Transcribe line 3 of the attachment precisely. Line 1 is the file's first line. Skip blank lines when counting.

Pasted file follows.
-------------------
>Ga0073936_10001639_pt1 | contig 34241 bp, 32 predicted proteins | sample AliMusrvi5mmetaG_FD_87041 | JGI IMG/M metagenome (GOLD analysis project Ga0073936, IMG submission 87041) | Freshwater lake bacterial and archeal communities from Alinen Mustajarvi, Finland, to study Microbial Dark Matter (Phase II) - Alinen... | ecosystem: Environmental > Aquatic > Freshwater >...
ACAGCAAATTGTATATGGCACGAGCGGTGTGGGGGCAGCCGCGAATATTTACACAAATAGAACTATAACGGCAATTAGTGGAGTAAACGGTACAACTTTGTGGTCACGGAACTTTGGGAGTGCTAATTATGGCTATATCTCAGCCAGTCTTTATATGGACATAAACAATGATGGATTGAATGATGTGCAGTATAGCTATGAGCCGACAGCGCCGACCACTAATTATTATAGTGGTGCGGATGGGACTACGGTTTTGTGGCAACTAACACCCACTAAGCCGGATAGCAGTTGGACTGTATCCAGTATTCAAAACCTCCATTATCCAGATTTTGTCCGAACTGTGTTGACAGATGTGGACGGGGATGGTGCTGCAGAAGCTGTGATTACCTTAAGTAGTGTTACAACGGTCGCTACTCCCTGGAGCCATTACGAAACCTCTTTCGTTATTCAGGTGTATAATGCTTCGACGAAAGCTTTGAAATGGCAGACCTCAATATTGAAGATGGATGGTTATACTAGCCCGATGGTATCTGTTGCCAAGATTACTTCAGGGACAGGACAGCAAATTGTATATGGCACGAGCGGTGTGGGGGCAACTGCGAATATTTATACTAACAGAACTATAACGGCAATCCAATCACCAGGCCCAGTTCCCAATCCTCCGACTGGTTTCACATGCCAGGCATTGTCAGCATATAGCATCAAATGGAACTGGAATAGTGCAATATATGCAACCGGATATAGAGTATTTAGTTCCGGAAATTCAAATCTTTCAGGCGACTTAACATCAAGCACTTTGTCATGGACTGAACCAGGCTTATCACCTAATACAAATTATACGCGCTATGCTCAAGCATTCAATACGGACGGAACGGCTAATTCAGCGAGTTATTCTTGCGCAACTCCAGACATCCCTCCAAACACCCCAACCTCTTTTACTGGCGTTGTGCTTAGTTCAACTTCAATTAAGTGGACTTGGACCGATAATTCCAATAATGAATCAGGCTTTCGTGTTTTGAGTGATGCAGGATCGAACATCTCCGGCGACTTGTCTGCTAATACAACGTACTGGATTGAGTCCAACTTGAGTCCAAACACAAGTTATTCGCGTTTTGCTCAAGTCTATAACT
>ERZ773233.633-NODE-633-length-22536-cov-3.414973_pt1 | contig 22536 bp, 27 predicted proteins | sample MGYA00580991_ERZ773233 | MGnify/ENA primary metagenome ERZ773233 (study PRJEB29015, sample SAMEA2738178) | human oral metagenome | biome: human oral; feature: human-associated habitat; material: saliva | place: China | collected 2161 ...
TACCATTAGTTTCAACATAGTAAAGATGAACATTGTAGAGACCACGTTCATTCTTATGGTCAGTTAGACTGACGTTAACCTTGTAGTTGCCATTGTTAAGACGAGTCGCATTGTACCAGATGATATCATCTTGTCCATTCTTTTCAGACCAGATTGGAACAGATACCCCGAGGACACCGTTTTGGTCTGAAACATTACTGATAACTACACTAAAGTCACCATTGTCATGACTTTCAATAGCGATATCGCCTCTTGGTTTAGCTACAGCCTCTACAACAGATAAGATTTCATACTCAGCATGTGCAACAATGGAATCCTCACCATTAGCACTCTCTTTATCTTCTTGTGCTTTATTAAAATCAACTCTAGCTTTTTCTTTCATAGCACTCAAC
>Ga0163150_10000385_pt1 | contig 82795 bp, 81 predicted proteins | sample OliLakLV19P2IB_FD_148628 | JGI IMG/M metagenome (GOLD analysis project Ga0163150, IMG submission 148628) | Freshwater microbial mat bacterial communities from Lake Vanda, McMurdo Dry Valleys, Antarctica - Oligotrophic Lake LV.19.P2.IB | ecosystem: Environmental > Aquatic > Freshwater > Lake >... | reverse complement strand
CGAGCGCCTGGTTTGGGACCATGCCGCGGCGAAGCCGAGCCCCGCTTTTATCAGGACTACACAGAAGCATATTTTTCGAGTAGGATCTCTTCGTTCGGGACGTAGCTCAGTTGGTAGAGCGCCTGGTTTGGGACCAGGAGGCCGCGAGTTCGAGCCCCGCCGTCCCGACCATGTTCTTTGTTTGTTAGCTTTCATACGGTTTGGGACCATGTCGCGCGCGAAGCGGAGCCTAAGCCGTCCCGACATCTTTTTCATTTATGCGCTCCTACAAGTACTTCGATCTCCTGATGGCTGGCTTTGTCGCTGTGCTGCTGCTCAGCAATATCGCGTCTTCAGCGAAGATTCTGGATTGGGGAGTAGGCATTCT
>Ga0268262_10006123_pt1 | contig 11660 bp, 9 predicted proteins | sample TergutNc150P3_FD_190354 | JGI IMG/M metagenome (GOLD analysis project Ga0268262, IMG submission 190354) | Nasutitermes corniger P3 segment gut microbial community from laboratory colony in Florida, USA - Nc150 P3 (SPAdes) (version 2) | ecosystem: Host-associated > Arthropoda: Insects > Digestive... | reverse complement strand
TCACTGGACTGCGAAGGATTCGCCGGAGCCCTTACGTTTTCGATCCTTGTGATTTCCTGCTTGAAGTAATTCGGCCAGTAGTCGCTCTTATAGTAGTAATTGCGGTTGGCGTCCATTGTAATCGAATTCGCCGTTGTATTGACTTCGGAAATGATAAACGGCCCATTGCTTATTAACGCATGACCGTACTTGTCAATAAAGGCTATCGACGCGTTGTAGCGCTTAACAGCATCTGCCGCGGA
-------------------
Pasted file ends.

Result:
>ERZ773233.633-NODE-633-length-22536-cov-3.414973_pt1 | contig 22536 bp, 27 predicted proteins | sample MGYA00580991_ERZ773233 | MGnify/ENA primary metagenome ERZ773233 (study PRJEB29015, sample SAMEA2738178) | human oral metagenome | biome: human oral; feature: human-associated habitat; material: saliva | place: China | collected 2161 ...